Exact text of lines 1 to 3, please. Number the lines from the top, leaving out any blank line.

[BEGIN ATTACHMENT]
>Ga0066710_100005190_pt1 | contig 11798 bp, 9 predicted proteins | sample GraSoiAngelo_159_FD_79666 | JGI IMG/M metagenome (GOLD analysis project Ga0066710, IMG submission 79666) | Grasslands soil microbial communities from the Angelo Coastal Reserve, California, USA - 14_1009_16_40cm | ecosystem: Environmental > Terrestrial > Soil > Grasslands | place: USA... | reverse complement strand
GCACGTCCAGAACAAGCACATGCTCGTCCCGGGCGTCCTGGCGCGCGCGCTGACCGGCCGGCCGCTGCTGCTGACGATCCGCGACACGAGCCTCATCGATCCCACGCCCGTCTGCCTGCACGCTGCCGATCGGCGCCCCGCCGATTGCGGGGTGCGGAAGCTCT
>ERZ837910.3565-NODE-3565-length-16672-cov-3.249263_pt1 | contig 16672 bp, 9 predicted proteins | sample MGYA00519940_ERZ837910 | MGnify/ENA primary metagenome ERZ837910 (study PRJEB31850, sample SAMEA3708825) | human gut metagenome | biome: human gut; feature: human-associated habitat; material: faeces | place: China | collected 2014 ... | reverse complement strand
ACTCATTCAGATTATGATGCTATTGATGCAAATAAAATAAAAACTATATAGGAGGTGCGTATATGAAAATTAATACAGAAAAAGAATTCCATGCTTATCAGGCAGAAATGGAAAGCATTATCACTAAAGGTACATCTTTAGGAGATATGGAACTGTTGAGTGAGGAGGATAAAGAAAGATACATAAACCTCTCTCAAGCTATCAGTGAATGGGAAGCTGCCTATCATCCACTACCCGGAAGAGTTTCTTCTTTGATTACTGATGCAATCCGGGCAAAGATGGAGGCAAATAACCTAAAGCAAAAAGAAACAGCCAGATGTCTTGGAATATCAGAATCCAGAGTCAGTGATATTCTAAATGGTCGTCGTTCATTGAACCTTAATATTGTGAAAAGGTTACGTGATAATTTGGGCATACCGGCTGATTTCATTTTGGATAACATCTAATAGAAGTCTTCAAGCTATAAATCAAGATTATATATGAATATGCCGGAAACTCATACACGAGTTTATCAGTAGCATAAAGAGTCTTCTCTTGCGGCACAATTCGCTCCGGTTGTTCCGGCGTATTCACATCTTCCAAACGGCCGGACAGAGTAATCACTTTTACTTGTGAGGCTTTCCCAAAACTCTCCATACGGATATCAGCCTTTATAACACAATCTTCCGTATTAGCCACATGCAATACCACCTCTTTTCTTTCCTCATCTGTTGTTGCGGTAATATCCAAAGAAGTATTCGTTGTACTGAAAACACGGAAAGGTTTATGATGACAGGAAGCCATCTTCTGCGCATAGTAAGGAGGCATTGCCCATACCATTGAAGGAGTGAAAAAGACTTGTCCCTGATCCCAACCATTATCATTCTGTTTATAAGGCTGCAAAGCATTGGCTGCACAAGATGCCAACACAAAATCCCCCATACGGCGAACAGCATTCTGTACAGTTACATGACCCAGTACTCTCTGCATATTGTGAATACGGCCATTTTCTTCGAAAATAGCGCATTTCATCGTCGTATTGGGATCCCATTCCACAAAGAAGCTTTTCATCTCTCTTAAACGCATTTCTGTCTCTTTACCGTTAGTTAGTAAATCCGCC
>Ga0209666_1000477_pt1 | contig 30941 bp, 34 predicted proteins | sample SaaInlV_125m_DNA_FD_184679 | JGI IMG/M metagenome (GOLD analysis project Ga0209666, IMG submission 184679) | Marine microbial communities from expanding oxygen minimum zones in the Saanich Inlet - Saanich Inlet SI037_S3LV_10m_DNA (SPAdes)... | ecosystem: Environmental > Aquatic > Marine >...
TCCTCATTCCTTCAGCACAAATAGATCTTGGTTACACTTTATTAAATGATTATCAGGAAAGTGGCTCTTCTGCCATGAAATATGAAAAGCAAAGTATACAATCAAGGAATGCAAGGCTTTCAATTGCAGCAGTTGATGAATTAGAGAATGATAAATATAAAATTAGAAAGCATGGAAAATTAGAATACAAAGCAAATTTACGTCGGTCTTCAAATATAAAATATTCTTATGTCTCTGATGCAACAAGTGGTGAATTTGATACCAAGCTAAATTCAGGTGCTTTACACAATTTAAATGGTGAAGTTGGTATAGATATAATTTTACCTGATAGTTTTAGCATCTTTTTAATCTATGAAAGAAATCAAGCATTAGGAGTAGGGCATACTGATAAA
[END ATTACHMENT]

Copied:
>Ga0066710_100005190_pt1 | contig 11798 bp, 9 predicted proteins | sample GraSoiAngelo_159_FD_79666 | JGI IMG/M metagenome (GOLD analysis project Ga0066710, IMG submission 79666) | Grasslands soil microbial communities from the Angelo Coastal Reserve, California, USA - 14_1009_16_40cm | ecosystem: Environmental > Terrestrial > Soil > Grasslands | place: USA... | reverse complement strand
GCACGTCCAGAACAAGCACATGCTCGTCCCGGGCGTCCTGGCGCGCGCGCTGACCGGCCGGCCGCTGCTGCTGACGATCCGCGACACGAGCCTCATCGATCCCACGCCCGTCTGCCTGCACGCTGCCGATCGGCGCCCCGCCGATTGCGGGGTGCGGAAGCTCT
>ERZ837910.3565-NODE-3565-length-16672-cov-3.249263_pt1 | contig 16672 bp, 9 predicted proteins | sample MGYA00519940_ERZ837910 | MGnify/ENA primary metagenome ERZ837910 (study PRJEB31850, sample SAMEA3708825) | human gut metagenome | biome: human gut; feature: human-associated habitat; material: faeces | place: China | collected 2014 ... | reverse complement strand